“Apple” Crisp

Something you’ll come to recognize about me is that the recipes I use and remember the most are the ones that don’t have exact measurement. You start to learn the feel of what to expect for different kinds of recipes, and intuitively know if it’s right or wrong. Apple crisp is one of those recipes like that for me.

“Apple” crisp is truly the recipe that everyone should learn and have in their arsenal. It is simpler than pie, yet as delicious. Excellent for dessert, breakfast or random “I want yumminess” moments. Signed up to bring something to a potluck? No problem this dish is ready to toss together. It’s the epitome of inexpensive yet delicious.

What you need:

  • Baking dish: pick your size, I recommend an 8X8 or a 9X13. A basic casserole dish will work, this recipe is flexible to your needs.

Ingredients:

  • Apples: choose whatever kind you like. Many people prefer to only cook with tart apples, but I generally go by what is on sale. Apple crisp is forgiving if you didn’t pick the perfect apple variety. You can also substitute apples for just about any bake-able fruit. And if you don’t have fresh fruit, canned apples, pears, peaches, or even fruit cocktail can be used. Another option is zucchini–I would just recommend removing he seeds and tossing the chopped pieces in a cinnamon sugar mixture, lightly coating it.

For the topping:

  • Oatmeal: I used old fashioned, but instant or a mix of the two can work.
  • Butter: or margarine or ever an oil like canola oil. Basically some kind of fat. Butter and margarine add to the taste of the crisp.
  • Flour: I usually have whole wheat flour and unbleached all purpose on hand, but I’ve also used bleached all-purpose. Allergic to gluten?  Supposing of course that you are using guaranteed gluten free oats, I imagine you can substitute any kind of flour. Or even toss some of the oatmeal into a food processor and make some oat flour. It mostly just serves to better hole together the topping.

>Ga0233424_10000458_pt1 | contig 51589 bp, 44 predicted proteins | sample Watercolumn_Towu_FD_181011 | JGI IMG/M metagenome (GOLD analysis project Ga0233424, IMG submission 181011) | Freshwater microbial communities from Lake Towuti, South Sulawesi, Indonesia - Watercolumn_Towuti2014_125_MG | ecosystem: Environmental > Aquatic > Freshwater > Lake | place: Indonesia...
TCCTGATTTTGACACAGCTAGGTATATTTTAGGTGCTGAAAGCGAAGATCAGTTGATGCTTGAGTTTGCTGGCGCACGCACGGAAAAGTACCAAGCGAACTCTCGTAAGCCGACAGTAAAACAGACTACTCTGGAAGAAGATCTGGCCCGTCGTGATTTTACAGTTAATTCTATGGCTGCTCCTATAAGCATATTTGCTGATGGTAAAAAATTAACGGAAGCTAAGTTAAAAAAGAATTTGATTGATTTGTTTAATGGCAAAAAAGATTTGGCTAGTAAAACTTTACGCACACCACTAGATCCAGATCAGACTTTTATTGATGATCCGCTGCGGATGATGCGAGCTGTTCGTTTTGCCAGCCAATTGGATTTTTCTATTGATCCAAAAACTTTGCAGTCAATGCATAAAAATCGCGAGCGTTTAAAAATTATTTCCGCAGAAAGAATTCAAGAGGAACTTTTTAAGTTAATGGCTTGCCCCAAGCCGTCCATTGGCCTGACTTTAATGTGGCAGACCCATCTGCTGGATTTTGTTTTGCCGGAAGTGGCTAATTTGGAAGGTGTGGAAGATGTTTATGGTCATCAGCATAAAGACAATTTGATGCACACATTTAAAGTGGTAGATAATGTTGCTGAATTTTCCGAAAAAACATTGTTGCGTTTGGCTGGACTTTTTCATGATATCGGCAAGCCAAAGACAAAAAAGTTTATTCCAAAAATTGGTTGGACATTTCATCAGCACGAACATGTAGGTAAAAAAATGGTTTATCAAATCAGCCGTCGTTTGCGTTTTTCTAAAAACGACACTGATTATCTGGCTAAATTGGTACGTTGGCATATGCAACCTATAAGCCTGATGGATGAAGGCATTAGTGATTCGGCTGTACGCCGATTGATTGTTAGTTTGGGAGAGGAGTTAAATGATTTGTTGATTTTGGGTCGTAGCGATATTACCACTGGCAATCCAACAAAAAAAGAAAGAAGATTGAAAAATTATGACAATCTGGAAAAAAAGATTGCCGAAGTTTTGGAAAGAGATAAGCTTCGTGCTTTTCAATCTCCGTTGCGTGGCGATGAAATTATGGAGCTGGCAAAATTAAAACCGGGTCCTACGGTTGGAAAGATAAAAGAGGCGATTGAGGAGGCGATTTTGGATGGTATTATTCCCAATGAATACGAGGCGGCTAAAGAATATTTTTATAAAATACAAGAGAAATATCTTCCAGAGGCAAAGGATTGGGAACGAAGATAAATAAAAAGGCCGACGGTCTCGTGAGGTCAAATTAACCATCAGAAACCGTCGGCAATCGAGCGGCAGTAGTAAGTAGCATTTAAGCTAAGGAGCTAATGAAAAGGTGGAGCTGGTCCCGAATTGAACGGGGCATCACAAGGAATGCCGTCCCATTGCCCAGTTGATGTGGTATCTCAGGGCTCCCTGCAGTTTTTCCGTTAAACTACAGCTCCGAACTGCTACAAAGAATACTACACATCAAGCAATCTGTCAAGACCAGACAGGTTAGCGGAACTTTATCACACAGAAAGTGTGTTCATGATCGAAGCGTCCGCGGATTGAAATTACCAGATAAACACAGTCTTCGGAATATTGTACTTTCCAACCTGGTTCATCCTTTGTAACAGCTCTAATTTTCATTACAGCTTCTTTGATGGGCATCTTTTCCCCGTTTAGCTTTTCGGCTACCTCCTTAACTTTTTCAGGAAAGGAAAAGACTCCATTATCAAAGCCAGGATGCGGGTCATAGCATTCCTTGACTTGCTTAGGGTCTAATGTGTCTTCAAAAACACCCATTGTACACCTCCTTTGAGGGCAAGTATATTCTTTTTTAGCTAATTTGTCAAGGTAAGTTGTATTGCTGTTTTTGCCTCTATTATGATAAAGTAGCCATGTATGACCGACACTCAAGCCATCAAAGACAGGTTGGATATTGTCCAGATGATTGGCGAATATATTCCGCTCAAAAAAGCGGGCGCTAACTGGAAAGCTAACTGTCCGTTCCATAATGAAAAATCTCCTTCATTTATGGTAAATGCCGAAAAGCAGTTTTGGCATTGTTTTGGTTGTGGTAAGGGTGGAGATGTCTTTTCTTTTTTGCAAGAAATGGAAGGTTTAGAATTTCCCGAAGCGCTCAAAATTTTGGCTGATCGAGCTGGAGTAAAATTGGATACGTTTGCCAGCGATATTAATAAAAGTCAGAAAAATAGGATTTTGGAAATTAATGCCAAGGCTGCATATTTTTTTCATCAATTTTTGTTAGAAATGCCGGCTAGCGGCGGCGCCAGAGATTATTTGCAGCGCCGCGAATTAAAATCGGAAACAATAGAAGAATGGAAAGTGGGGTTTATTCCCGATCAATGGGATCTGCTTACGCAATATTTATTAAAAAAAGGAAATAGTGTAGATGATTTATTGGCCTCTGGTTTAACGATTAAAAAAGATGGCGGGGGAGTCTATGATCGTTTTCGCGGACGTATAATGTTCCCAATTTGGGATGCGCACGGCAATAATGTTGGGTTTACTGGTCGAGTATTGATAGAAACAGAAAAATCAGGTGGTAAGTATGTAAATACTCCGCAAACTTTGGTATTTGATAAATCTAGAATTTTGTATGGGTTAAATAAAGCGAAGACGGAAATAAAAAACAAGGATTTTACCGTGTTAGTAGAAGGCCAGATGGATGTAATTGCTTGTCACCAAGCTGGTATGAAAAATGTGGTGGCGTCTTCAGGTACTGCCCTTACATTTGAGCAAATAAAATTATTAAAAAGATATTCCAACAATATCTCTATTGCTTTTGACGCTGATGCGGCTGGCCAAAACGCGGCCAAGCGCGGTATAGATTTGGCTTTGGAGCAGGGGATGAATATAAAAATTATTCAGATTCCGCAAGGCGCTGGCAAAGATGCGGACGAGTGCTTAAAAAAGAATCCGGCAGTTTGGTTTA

• Brown sugar: Ladies and gentlemen I beg you not to use white sugar. Okay, a bit dramatic I know but brown sugar just adds that extra depth of flavor. I’m a fan of dark brown sugar, but light, medium or golden works just as well.
  • Cinnamon and nutmeg: You can be courageous and try other spices 9such as ones to make apple pie or pumpkin pie)

What to do:

1. Preheat oven: I usually forget this step, but aim for about 350 degree.

2. You can grease the dish if you so desire, but I usually don’t have issues with it coming off mostly clean.

3. Prep your fruit. This means slice or dice your apples into relatively uniform sizes. If you like having a combination of slightly crisp/undercooked apple and soft apple go ahead and mix up the sizes. It’s all a matter of preference here. Then just fill your baking dish with the fruit. Make sure it’s evenly dispersed. How much fruit really depends on how much you want. I usually fill it almost to the top (just be sure to leave room for the topping). Remember as it cooks the fruit will compact as some of its delicious juices turn into a syrupy coating.

If you are using canned fruit, drain the liquid almost entirely and dump it in.

4. Make the topping. I usually use a stick of soften butter (or melted if I’m in a rush), a cup of oats, 2/3 cup of brown sugar and 2/3 cup of flour, cinnamon to taste, and usually a dash or two of nutmeg will suffice. Honestly though, I have no idea how much I use of anything except the butter. You want to mix the ingredients to get a crumbly texture. You can “cut in the butter,” with a fork. Usually about halfway through the process I give up on the fork and use my hands to mix it. If you find you added too much dry ingredient, and the mixture is more powdery, add a bit of oil or more butter. You want to be able to form large crumbles. If you were to grab a fistful and squeeze it would mostly hold it’s shape but then crumble if you touch it.

5. Once the topping forms large crumbles (or can form them when you take a fistful and sqeeze), spread the topping over the fruit. I usually grab a handful, crush with my fist and then gently scatter it.

6. Bake for… an indeterminate amount of time. One of the first signs to consider checking is when people start commenting on how good it smells. The crumbs should be slightly golden. Now the tricky part is the fruit. Stab a fork in. You’ll feel how it goes through the fruit. If you prefer crisper apples then take it out when there is still some slight resistance. If you like the softer apples the fork should slide right in.

Here’s the best part. You can dig in now, let it cool then dig in, or stick it in the fridge for breakfast tomorrow, or a cold dessert later.

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